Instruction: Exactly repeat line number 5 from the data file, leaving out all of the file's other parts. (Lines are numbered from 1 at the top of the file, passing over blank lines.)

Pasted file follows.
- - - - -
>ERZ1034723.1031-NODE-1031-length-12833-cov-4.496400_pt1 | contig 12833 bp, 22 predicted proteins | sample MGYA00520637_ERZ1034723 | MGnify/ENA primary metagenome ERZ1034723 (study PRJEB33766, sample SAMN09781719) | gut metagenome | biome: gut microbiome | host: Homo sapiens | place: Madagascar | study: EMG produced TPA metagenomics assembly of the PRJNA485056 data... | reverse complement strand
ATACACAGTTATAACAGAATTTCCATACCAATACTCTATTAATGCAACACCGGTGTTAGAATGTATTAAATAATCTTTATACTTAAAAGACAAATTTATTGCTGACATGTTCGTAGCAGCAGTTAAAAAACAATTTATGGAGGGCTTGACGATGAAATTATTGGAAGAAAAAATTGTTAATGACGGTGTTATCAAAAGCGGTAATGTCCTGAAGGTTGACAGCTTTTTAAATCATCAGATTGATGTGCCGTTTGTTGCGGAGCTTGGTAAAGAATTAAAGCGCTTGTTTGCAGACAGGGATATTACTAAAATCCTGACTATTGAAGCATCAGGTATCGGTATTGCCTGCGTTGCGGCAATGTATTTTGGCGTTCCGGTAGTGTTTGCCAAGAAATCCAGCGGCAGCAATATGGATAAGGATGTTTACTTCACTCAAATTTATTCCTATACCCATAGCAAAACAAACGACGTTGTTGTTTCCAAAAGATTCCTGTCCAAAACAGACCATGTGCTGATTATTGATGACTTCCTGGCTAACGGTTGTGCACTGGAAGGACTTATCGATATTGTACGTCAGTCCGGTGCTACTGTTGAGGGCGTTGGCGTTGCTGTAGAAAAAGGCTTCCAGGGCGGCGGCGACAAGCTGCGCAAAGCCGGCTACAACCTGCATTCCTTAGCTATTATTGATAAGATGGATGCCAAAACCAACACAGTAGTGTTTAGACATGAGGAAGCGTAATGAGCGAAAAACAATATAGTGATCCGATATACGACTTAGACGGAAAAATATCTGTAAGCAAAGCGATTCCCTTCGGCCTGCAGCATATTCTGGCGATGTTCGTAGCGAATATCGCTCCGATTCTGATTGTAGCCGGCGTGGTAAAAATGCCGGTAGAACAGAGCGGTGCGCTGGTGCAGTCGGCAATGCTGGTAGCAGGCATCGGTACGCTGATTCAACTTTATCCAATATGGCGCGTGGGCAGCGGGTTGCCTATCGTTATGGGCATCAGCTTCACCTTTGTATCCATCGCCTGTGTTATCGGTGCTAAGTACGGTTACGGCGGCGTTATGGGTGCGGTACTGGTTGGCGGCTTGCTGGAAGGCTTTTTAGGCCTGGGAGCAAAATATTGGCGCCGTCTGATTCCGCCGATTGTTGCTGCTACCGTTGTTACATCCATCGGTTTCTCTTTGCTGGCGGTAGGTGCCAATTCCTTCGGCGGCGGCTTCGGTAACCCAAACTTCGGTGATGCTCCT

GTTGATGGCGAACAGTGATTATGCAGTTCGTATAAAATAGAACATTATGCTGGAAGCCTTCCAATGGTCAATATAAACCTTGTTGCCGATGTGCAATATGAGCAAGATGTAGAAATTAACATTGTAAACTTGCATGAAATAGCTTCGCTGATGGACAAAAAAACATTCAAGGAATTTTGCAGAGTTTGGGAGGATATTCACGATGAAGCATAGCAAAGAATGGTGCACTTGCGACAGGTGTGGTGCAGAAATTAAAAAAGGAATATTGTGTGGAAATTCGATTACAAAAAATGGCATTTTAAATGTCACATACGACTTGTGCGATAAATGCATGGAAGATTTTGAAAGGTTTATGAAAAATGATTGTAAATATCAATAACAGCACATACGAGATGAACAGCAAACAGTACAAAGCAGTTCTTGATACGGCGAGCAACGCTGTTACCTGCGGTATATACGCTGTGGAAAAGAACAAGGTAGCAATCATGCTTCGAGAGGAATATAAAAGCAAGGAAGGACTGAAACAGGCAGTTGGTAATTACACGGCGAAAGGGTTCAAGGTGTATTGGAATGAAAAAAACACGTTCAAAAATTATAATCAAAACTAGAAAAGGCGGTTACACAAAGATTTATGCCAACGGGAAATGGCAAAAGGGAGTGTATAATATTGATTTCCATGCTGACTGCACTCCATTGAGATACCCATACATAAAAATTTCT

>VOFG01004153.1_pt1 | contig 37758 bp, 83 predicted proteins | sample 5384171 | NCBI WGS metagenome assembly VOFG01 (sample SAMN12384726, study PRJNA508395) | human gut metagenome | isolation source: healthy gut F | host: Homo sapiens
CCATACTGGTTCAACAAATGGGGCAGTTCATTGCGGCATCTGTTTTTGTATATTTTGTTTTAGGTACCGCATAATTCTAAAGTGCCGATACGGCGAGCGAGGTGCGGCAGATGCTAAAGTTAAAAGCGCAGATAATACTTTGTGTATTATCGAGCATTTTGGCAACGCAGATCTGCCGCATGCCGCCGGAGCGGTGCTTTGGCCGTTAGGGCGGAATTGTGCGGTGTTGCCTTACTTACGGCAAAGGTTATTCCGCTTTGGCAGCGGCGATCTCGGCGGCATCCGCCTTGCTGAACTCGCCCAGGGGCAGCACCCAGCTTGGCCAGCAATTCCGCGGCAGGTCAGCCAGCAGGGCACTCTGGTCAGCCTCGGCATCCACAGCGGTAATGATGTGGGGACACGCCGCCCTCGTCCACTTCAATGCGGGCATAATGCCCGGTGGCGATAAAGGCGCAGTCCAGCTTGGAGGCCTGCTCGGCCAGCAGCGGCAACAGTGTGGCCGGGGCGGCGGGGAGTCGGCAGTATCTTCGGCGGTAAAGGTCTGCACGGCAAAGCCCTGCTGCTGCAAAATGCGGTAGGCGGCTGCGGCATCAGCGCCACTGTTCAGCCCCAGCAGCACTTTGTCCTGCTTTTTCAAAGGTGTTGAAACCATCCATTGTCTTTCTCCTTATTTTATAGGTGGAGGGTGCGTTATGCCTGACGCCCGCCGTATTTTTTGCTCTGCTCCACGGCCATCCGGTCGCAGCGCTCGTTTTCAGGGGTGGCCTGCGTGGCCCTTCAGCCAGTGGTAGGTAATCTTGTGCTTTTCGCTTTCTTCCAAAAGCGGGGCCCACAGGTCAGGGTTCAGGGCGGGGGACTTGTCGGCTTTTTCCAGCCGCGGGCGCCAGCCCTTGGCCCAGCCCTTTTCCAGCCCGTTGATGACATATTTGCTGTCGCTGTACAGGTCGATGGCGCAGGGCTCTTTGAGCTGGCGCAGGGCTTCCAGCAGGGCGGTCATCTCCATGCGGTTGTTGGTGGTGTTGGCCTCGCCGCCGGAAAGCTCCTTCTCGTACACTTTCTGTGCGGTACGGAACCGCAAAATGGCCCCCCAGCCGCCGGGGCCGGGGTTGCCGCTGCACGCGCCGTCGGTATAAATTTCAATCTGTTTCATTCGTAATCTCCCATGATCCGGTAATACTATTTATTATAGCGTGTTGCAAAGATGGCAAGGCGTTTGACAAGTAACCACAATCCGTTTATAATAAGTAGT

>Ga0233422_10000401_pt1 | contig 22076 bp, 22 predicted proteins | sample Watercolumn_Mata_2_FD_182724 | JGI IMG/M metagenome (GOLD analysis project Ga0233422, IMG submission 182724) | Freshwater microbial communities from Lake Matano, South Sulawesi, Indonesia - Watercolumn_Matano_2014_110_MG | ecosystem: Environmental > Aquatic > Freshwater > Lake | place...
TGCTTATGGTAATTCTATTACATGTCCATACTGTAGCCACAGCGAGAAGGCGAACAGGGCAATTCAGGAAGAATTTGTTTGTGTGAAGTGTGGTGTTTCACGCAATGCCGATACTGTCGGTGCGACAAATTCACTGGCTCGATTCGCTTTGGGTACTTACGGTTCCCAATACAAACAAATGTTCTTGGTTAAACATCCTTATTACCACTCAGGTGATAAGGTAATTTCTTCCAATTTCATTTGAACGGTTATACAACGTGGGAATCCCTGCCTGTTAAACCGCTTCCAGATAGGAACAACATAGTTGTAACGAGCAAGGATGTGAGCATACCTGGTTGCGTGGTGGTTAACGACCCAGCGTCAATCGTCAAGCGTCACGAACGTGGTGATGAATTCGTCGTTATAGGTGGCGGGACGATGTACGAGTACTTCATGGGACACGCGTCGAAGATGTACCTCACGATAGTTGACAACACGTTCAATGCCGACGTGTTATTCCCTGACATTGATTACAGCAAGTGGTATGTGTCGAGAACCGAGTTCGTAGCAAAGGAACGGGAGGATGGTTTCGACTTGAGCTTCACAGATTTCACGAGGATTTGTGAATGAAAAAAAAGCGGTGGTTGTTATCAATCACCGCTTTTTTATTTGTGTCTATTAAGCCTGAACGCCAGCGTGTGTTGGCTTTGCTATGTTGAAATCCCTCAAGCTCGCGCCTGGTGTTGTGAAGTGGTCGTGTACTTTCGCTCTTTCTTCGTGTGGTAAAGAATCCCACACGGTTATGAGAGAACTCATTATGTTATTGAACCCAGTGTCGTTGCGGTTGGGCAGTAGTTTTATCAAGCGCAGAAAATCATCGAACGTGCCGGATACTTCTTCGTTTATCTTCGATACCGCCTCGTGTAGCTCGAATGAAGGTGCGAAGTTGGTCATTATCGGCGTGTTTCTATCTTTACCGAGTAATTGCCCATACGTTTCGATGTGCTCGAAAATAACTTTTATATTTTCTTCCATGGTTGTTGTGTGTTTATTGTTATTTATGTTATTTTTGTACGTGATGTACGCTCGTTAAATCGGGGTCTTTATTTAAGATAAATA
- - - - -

CCATACTGGTTCAACAAATGGGGCAGTTCATTGCGGCATCTGTTTTTGTATATTTTGTTTTAGGTACCGCATAATTCTAAAGTGCCGATACGGCGAGCGAGGTGCGGCAGATGCTAAAGTTAAAAGCGCAGATAATACTTTGTGTATTATCGAGCATTTTGGCAACGCAGATCTGCCGCATGCCGCCGGAGCGGTGCTTTGGCCGTTAGGGCGGAATTGTGCGGTGTTGCCTTACTTACGGCAAAGGTTATTCCGCTTTGGCAGCGGCGATCTCGGCGGCATCCGCCTTGCTGAACTCGCCCAGGGGCAGCACCCAGCTTGGCCAGCAATTCCGCGGCAGGTCAGCCAGCAGGGCACTCTGGTCAGCCTCGGCATCCACAGCGGTAATGATGTGGGGACACGCCGCCCTCGTCCACTTCAATGCGGGCATAATGCCCGGTGGCGATAAAGGCGCAGTCCAGCTTGGAGGCCTGCTCGGCCAGCAGCGGCAACAGTGTGGCCGGGGCGGCGGGGAGTCGGCAGTATCTTCGGCGGTAAAGGTCTGCACGGCAAAGCCCTGCTGCTGCAAAATGCGGTAGGCGGCTGCGGCATCAGCGCCACTGTTCAGCCCCAGCAGCACTTTGTCCTGCTTTTTCAAAGGTGTTGAAACCATCCATTGTCTTTCTCCTTATTTTATAGGTGGAGGGTGCGTTATGCCTGACGCCCGCCGTATTTTTTGCTCTGCTCCACGGCCATCCGGTCGCAGCGCTCGTTTTCAGGGGTGGCCTGCGTGGCCCTTCAGCCAGTGGTAGGTAATCTTGTGCTTTTCGCTTTCTTCCAAAAGCGGGGCCCACAGGTCAGGGTTCAGGGCGGGGGACTTGTCGGCTTTTTCCAGCCGCGGGCGCCAGCCCTTGGCCCAGCCCTTTTCCAGCCCGTTGATGACATATTTGCTGTCGCTGTACAGGTCGATGGCGCAGGGCTCTTTGAGCTGGCGCAGGGCTTCCAGCAGGGCGGTCATCTCCATGCGGTTGTTGGTGGTGTTGGCCTCGCCGCCGGAAAGCTCCTTCTCGTACACTTTCTGTGCGGTACGGAACCGCAAAATGGCCCCCCAGCCGCCGGGGCCGGGGTTGCCGCTGCACGCGCCGTCGGTATAAATTTCAATCTGTTTCATTCGTAATCTCCCATGATCCGGTAATACTATTTATTATAGCGTGTTGCAAAGATGGCAAGGCGTTTGACAAGTAACCACAATCCGTTTATAATAAGTAGT